Nicholas J. Talbot

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Research in autophagy continues to accelerate,(1) and as a result many new scientists are entering the field. Accordingly, it is important to establish a standard set of criteria for monitoring macroautophagy in different organisms. Recent reviews have described the range of assays that have been used for this purpose.(2,3) There are many useful and(More)
Differential cDNA cloning was used to identify genes expressed during infectious growth of the fungal pathogen Magnaporthe grisea in its host, the rice plant. We characterized one of these genes, MPG1, in detail. Using a novel assay to determine the proportion of fungal biomass present in the plant, we determined that the MPG1 transcript was 60-fold more(More)
Magnaporthe grisea produces an infection structure called an appressorium, which is used to breach the plant cuticle by mechanical force. Appressoria generate hydrostatic turgor by accumulating molar concentrations of glycerol. To investigate the genetic control and biochemical mechanism for turgor generation, we assayed glycerol biosynthetic enzymes during(More)
Magnaporthe grisea is the most destructive pathogen of rice worldwide and the principal model organism for elucidating the molecular basis of fungal disease of plants. Here, we report the draft sequence of the M. grisea genome. Analysis of the gene set provides an insight into the adaptations required by a fungus to cause disease. The genome encodes a large(More)
The filamentous fungus Magnaporthe oryzae causes rice blast, the most serious disease of cultivated rice. Cellular differentiation of M. oryzae forms an infection structure called the appressorium, which generates enormous cellular turgor that is sufficient to rupture the plant cuticle. Here, we show how functional genomics approaches are providing new(More)
The blast fungus Magnaporthe grisea causes a serious disease on a wide variety of grasses including rice, wheat, and barley. Rice blast is the most serious disease of cultivated rice and therefore poses a threat to the world's most important food security crop. Here, I review recent progress toward understanding the molecular biology of plant infection by(More)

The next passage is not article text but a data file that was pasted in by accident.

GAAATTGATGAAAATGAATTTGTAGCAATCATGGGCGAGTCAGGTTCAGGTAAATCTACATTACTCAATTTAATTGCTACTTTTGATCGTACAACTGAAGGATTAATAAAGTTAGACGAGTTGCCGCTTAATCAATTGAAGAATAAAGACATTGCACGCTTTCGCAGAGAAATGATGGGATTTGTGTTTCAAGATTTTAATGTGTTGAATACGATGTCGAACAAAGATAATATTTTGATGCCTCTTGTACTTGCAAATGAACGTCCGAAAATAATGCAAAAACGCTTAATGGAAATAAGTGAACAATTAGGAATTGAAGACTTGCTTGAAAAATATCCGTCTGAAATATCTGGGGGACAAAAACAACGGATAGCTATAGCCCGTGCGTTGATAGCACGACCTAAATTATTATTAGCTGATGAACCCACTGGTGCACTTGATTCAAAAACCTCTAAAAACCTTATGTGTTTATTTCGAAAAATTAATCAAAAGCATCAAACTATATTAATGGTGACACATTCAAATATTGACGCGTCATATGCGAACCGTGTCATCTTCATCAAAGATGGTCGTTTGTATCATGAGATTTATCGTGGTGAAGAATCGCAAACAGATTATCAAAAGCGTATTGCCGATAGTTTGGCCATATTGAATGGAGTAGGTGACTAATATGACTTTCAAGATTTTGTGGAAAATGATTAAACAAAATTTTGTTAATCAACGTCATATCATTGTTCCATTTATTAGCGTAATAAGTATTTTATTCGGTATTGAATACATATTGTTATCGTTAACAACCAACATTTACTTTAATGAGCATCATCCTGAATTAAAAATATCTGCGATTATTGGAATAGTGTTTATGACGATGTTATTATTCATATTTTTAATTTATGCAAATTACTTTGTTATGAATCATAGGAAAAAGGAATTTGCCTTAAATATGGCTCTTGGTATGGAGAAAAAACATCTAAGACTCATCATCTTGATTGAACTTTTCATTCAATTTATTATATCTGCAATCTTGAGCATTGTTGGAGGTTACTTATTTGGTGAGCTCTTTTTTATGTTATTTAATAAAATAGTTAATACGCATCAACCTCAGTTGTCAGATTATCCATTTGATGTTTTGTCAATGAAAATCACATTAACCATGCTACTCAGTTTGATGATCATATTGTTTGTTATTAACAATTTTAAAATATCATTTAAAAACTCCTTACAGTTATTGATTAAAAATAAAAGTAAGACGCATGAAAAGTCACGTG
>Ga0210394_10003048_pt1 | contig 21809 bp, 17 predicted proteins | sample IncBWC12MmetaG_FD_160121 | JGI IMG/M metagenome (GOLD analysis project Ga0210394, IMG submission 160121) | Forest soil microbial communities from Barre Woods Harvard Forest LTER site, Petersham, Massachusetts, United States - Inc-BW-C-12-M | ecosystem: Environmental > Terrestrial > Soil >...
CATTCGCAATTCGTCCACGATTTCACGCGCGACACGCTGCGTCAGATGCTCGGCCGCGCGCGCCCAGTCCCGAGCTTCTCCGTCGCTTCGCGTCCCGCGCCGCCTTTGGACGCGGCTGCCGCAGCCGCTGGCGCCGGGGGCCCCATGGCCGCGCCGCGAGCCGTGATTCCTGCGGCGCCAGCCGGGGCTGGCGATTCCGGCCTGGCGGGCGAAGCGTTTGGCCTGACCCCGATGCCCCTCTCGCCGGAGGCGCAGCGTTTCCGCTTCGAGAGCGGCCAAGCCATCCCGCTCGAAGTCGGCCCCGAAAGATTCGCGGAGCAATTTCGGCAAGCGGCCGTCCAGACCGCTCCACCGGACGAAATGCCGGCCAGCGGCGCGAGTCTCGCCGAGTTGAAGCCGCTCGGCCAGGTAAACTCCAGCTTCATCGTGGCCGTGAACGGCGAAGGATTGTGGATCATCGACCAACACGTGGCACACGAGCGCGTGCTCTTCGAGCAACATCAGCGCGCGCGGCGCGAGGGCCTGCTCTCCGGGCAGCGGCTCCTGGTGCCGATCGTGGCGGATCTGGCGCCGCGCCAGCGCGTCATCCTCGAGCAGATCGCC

One of the first responses of plants to microbial attack is the production of extracellular superoxide surrounding infection sites. Here, we report that Magnaporthe grisea, the causal agent of rice blast disease, undergoes an oxidative burst of its own during plant infection, which is associated with its development of specialized infection structures(More)
Rice blast is caused by the fungus Magnaporthe grisea, which elaborates specialized infection cells called appressoria to penetrate the tough outer cuticle of the rice plant Oryza sativa. We found that the formation of an appressorium required, sequentially, the completion of mitosis, nuclear migration, and death of the conidium (fungal spore) from which(More)
The phytopathogenic fungus Magnaporthe grisea elaborates a specialized infection cell called an appressorium with which it mechanically ruptures the plant cuticle. To generate mechanical force, appressoria produce enormous hydrostatic turgor by accumulating molar concentrations of glycerol. To investigate the genetic control of cellular turgor, we analyzed(More)
Genomic resources available to researchers studying phytopathogenic fungi are limited. Here, we briefly review the genomic and bioinformatic resources available and the current status of fungal genomics. We also describe a relational database containing sequences of expressed sequence tags (ESTs) from three phytopathogenic fungi, Blumeria graminis,(More)